The struggle not to compare began in earnest then, the struggle in particular to clear his head of Patty's sentence, "There was nothing so wrong with it." He could see, in retrospect, that his earlier plea that Lalitha go slow with him had been founded on accurate self-knowledge. But going slow, once he'd thrown Patty out of the house, was not an option. He needed the quick fix simply in order to keep functioning -- to not get leveled by hatred and self-pity -- and, in one way, the fix was very sweet indeed, because Lalitha really was crazy for him, almost literally dripping with desire, certainly strongly seeping with it. She stared into his eyes with love and joy, she pronounced beautiful and perfect and wonderful the manhood that Patty in her document had libeled and spat upon. What wasn't to like? He was a man in his prime, she was adorable and young and insatiable; and this, in fact, was what wasn't to like. His emotions couldn't keep up with the vigor and urgency of their animal attraction, the interminability of their coupling. She needed to ride him, she needed to be crushed underneath him, she needed to have her legs on his shoulders, she needed to do the Downward Dog and be whammed from behind, she needed bending over the bed, she needed her face pressed against the wall, she needed her legs wrapped around him and her head thrown back and her very round breasts flying every which way. It all seemed intensely meaningful to her, she was a bottomless well of anguished noise, and he was up for all of it. In good cardiovascular shape, thrilled by her extravagance, attuned to her wishes, and extremely fond of her. And yet it wasn't quite personal, and he couldn't find his way to orgasm. And this was very strange, an entirely new and unanticipated problem, due in part, perhaps, to his unfamiliarity with condoms, and to how unbelievably wet she was. How many times, in the last two years, had he brought himself off to the thought of his assistant, each time in a matter of minutes? A hundred times. His problem now was obviously psychological. Her alarm clock showed 3:52 when they finally subsided. It wasn't actually clear that she'd come, either, and he didn't dare ask her. And here, in his exhaustion, the lurking Contrast seized its opportunity to obtrude, for Patty, whenever she could be persuaded to interest herself, had pretty reliably got the job done for both of them, leaving them both reasonably content, leaving him free to go to work or read a book and her to do the little Pattyish things she liked to do. Her very difficulty created friction, and friction led to satisfaction ...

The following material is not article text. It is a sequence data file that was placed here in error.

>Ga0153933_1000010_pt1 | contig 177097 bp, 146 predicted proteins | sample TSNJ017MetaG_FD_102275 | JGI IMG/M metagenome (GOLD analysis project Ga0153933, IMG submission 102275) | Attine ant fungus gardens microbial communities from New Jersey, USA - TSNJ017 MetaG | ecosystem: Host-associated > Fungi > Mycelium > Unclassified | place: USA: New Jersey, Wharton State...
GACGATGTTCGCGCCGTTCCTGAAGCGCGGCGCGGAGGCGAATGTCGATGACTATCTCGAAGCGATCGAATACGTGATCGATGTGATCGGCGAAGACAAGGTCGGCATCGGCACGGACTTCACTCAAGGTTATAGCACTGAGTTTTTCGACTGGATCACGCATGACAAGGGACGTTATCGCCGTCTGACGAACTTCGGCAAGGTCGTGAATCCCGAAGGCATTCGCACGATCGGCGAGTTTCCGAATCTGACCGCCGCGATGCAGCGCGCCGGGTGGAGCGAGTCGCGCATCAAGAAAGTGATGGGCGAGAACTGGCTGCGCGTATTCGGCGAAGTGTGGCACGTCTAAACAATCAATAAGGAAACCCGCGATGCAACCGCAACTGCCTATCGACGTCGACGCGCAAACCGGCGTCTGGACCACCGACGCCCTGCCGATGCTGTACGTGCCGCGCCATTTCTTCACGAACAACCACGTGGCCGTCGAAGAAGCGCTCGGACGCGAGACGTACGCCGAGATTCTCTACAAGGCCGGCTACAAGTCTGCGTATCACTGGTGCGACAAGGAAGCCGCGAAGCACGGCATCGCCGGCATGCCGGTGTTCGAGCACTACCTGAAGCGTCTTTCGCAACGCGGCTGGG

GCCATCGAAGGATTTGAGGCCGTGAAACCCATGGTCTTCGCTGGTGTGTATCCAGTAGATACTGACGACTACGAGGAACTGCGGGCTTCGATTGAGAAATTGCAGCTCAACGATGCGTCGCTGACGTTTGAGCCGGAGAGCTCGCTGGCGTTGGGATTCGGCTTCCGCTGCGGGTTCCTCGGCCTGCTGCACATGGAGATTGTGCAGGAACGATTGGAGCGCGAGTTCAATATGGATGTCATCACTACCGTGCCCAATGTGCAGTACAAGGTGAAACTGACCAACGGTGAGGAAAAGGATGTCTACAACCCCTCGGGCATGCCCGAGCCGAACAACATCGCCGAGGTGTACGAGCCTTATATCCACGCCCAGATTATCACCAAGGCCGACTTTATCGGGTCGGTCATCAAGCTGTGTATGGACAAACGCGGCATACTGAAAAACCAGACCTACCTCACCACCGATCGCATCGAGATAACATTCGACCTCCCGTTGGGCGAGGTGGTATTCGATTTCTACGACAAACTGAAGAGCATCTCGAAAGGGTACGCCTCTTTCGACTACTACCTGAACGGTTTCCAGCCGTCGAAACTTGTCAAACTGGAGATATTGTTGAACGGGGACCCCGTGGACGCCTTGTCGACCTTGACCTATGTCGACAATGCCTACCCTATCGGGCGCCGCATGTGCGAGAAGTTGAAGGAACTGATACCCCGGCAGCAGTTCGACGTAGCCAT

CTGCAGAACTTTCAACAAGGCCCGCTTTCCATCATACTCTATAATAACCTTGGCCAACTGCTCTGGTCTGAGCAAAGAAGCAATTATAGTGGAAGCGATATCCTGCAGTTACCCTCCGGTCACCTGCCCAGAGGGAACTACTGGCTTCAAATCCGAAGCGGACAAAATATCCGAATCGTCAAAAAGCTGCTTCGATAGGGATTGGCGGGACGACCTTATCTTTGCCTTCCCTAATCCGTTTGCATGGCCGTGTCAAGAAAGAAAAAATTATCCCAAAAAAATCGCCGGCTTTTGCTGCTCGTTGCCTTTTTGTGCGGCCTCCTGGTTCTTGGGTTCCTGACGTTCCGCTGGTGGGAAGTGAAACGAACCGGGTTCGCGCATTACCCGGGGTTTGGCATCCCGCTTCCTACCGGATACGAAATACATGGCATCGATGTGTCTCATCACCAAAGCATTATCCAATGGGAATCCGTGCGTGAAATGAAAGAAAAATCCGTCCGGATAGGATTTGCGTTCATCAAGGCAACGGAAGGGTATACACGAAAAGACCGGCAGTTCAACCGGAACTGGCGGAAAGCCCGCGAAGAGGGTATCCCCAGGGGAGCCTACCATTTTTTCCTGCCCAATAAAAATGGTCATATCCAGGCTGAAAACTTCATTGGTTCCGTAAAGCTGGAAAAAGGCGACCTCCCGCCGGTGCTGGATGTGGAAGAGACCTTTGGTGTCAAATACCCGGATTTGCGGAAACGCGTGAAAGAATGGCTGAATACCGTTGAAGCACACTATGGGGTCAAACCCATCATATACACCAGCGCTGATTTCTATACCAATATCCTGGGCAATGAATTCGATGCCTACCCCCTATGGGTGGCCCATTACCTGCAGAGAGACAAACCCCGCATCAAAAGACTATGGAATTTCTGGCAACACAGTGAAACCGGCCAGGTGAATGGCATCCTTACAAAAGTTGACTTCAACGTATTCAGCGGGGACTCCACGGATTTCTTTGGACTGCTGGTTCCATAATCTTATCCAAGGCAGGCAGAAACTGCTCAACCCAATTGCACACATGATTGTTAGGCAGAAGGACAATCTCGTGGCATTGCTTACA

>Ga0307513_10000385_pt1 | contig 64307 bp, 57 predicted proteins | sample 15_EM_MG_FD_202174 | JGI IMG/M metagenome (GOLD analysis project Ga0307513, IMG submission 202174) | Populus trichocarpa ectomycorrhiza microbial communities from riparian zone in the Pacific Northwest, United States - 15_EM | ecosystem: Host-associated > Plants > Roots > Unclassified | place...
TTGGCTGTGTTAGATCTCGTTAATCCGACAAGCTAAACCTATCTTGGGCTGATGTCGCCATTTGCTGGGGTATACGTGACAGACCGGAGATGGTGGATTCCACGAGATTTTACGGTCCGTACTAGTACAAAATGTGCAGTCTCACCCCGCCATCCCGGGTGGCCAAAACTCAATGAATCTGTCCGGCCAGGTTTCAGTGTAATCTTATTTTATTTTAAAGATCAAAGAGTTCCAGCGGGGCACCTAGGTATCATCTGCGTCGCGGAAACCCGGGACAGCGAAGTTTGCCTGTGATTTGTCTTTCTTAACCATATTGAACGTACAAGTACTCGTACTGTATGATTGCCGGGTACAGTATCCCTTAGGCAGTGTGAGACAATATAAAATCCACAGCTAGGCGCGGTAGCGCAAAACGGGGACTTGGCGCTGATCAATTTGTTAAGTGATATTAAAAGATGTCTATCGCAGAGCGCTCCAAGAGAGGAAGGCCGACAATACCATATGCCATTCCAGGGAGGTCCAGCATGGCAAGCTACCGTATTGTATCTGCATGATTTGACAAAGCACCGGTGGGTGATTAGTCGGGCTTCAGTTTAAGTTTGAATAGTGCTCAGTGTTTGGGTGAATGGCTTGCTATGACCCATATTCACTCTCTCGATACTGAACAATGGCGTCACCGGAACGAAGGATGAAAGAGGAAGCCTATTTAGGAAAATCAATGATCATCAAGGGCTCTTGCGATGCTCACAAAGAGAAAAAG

Lalitha kissed his swollen mouth. "What are you thinking?"